Fossil sea-urchins, according to Pliny (Natural History 29: 52-4), enjoyed great popularity in Gaul. He terms them ova anguinum (serpents' eggs) and discounts the druidical belief that they were engendered from the spittle of masses of serpents coupling together in the Summer; and from direct personal experience he disproves the belief that they were sovereign charms to conciliate the powerful and to win court cases.
Archeologists excavating burial mounds have discovered fossil sea-urchins within cists where there is no human burial and this practice finds its parallels in Iran.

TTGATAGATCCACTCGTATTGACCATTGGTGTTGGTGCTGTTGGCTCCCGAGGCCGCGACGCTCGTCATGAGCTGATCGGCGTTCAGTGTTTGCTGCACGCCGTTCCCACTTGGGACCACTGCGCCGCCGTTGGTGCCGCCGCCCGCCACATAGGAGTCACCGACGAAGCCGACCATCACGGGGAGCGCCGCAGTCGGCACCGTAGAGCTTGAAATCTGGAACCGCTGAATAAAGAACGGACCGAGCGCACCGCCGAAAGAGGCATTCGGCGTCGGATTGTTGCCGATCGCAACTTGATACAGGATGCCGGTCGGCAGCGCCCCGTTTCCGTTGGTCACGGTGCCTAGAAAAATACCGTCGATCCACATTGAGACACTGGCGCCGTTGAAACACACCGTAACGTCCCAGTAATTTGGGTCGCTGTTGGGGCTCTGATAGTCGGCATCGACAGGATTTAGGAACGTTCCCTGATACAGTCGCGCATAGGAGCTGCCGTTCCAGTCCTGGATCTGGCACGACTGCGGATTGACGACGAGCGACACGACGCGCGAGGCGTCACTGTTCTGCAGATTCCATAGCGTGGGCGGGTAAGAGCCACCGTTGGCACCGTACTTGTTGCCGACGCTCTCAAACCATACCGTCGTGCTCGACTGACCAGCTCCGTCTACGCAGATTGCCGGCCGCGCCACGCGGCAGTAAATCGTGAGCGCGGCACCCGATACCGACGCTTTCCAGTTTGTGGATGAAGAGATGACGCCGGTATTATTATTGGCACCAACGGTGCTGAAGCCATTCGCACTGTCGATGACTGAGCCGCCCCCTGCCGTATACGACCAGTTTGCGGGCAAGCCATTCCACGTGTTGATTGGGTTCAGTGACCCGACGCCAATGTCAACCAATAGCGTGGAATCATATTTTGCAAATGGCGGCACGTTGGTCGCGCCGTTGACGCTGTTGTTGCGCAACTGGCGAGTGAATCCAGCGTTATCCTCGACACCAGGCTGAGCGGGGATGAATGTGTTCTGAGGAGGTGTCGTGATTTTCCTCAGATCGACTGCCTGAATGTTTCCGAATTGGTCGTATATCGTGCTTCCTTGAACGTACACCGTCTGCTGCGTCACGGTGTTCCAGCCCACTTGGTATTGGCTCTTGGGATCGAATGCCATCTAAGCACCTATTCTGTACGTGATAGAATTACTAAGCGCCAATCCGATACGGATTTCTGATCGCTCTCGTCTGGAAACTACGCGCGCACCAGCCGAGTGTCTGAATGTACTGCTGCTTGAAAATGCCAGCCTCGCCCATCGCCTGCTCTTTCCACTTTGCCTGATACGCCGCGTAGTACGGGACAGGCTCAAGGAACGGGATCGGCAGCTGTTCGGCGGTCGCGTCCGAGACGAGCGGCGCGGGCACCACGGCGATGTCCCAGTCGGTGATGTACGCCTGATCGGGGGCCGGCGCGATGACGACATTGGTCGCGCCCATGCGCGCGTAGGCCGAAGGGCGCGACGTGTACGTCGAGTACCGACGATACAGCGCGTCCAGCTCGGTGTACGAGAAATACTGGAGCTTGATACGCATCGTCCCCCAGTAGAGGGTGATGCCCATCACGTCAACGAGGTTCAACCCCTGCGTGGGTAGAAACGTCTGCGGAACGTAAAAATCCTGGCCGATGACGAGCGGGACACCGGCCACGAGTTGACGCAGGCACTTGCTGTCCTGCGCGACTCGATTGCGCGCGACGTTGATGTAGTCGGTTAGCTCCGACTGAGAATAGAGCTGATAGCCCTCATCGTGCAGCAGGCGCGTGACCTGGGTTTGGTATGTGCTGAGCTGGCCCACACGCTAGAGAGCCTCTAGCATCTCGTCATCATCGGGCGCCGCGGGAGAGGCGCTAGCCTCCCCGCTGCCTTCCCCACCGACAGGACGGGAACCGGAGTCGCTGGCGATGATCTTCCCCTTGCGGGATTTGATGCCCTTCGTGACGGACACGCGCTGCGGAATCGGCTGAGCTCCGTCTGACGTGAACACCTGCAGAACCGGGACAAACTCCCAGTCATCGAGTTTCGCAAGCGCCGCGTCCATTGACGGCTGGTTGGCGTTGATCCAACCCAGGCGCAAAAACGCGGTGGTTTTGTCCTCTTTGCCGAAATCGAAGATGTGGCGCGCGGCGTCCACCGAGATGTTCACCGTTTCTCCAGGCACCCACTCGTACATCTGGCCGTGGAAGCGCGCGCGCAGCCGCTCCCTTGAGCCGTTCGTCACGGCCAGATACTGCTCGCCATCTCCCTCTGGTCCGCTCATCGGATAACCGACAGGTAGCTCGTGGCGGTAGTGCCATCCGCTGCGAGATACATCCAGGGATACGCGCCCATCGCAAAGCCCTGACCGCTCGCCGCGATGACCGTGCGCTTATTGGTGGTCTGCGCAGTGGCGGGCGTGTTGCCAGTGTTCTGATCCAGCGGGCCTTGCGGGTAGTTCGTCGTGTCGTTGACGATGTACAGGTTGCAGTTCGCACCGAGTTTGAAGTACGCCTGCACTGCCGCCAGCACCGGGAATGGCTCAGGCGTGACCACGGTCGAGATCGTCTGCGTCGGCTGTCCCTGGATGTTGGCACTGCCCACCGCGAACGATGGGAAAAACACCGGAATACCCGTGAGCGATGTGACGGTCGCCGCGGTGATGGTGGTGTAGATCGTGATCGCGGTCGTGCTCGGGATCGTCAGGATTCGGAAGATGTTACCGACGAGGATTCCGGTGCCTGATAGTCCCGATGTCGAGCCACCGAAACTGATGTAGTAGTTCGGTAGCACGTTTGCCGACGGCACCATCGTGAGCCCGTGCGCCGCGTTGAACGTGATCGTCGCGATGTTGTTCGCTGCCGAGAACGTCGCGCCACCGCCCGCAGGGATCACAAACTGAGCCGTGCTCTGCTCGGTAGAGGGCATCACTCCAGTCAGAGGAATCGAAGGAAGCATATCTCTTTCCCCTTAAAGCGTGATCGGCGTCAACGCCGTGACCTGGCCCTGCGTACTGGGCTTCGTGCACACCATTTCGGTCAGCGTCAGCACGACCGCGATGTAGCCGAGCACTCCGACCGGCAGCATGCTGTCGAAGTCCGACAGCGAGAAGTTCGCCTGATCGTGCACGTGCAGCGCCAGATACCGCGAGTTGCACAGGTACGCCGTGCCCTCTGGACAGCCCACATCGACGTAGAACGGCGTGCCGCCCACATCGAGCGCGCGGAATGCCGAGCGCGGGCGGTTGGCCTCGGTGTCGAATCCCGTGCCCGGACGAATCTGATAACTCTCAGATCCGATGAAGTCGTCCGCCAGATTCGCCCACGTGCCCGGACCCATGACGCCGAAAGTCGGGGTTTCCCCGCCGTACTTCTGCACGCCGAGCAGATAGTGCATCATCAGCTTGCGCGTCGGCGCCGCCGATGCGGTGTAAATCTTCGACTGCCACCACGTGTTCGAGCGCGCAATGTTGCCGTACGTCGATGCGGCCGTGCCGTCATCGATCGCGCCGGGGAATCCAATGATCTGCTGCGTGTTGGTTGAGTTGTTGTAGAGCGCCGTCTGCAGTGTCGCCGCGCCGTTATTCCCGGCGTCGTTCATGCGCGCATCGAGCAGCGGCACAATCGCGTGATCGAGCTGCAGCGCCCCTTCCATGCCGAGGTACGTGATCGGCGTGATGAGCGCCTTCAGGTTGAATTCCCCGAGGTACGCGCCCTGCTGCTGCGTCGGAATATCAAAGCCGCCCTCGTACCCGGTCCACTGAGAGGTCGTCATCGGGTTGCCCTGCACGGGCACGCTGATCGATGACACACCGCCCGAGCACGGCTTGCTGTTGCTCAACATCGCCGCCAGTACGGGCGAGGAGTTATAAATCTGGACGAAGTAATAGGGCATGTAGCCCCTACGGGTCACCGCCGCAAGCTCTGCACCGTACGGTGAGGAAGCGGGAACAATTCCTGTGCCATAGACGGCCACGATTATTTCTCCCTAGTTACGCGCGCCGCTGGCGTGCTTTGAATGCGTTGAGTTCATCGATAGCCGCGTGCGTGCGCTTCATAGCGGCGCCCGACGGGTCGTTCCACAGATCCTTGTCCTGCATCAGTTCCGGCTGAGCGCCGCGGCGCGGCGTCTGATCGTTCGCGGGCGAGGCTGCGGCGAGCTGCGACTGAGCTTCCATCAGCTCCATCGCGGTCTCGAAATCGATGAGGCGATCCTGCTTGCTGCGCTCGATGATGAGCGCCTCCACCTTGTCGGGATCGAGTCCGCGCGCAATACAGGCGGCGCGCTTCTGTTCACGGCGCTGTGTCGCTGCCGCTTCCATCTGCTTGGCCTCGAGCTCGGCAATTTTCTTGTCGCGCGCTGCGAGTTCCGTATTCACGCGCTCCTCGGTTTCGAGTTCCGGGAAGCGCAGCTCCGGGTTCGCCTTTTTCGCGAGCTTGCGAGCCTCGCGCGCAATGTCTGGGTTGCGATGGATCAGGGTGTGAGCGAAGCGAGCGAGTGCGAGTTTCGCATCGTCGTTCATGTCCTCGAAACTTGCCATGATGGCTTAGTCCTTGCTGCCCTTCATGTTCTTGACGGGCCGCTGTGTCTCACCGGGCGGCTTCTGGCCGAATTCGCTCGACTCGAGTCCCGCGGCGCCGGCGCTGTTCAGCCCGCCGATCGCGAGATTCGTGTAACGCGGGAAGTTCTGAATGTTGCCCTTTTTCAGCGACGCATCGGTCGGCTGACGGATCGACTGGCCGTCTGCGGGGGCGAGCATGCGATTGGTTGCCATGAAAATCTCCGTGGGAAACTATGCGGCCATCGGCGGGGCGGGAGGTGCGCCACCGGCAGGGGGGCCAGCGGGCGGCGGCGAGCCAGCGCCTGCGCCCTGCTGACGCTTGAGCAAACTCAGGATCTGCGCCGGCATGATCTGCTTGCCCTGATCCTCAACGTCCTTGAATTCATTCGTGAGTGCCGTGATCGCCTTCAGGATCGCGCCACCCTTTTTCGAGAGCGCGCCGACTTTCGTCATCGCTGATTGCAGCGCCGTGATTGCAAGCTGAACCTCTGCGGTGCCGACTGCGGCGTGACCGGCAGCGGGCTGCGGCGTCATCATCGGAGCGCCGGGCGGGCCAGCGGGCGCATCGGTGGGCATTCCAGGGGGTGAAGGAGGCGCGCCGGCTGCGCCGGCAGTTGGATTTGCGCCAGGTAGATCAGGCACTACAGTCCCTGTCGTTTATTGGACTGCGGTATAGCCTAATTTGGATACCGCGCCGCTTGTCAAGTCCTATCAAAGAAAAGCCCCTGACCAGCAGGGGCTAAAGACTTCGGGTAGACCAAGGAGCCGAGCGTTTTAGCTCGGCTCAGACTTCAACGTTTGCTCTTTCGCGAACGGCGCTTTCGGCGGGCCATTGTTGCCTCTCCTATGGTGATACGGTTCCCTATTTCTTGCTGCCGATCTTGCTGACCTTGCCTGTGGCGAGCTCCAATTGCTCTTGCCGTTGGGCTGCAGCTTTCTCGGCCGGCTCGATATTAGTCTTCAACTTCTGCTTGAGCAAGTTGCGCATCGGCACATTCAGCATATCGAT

The basic symbol of the sea urchin is the World Egg, but there are close links with the general symbolism of eggs, serpents, stones and trees. Because of the shape of the sand-dollar there are further developments in cavern and heart symbolism and again in Rosicrucianism and the symbolic meaning of Easter-eggs.
The primal egg, the symbol of concentrated life, in Cathar doctrine stood for Christ’s dual nature, the union of divine and human powers.
In its symbolic history the fossil sea urchin has followed the most perfect ascending curve from serpent’s egg, through World Egg to manifestation of the Word. Unlike regression, it symbolizes evolution destined to reach its peak.